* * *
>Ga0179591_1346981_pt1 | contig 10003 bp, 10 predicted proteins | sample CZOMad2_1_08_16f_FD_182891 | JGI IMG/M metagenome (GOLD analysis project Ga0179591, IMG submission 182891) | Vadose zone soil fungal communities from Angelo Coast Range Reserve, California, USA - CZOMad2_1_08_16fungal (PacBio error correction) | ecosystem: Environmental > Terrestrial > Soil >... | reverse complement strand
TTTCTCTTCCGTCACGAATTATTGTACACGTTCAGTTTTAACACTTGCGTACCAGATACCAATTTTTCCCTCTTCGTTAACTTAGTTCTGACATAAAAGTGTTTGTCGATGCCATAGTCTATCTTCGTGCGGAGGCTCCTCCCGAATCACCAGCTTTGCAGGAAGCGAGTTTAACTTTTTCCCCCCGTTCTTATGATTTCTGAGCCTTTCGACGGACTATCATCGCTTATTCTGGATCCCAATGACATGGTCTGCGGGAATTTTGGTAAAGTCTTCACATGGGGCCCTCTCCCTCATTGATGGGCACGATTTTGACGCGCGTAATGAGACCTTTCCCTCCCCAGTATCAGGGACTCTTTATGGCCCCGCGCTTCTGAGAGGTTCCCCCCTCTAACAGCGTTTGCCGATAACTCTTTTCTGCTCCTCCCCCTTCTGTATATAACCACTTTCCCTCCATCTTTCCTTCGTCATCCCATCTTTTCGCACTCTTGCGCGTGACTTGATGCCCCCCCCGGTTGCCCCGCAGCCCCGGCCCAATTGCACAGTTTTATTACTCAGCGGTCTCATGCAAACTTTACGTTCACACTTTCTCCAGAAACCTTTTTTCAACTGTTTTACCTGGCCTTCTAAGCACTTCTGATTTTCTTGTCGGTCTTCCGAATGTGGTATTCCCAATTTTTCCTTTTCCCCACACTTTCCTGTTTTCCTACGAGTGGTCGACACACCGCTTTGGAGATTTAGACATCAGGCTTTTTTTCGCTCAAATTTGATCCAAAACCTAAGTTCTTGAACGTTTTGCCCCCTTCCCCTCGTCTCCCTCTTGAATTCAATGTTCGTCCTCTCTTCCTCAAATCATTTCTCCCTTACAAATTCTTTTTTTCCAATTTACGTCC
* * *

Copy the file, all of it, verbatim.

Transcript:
>Ga0179591_1346981_pt1 | contig 10003 bp, 10 predicted proteins | sample CZOMad2_1_08_16f_FD_182891 | JGI IMG/M metagenome (GOLD analysis project Ga0179591, IMG submission 182891) | Vadose zone soil fungal communities from Angelo Coast Range Reserve, California, USA - CZOMad2_1_08_16fungal (PacBio error correction) | ecosystem: Environmental > Terrestrial > Soil >... | reverse complement strand
TTTCTCTTCCGTCACGAATTATTGTACACGTTCAGTTTTAACACTTGCGTACCAGATACCAATTTTTCCCTCTTCGTTAACTTAGTTCTGACATAAAAGTGTTTGTCGATGCCATAGTCTATCTTCGTGCGGAGGCTCCTCCCGAATCACCAGCTTTGCAGGAAGCGAGTTTAACTTTTTCCCCCCGTTCTTATGATTTCTGAGCCTTTCGACGGACTATCATCGCTTATTCTGGATCCCAATGACATGGTCTGCGGGAATTTTGGTAAAGTCTTCACATGGGGCCCTCTCCCTCATTGATGGGCACGATTTTGACGCGCGTAATGAGACCTTTCCCTCCCCAGTATCAGGGACTCTTTATGGCCCCGCGCTTCTGAGAGGTTCCCCCCTCTAACAGCGTTTGCCGATAACTCTTTTCTGCTCCTCCCCCTTCTGTATATAACCACTTTCCCTCCATCTTTCCTTCGTCATCCCATCTTTTCGCACTCTTGCGCGTGACTTGATGCCCCCCCCGGTTGCCCCGCAGCCCCGGCCCAATTGCACAGTTTTATTACTCAGCGGTCTCATGCAAACTTTACGTTCACACTTTCTCCAGAAACCTTTTTTCAACTGTTTTACCTGGCCTTCTAAGCACTTCTGATTTTCTTGTCGGTCTTCCGAATGTGGTATTCCCAATTTTTCCTTTTCCCCACACTTTCCTGTTTTCCTACGAGTGGTCGACACACCGCTTTGGAGATTTAGACATCAGGCTTTTTTTCGCTCAAATTTGATCCAAAACCTAAGTTCTTGAACGTTTTGCCCCCTTCCCCTCGTCTCCCTCTTGAATTCAATGTTCGTCCTCTCTTCCTCAAATCATTTCTCCCTTACAAATTCTTTTTTTCCAATTTACGTCC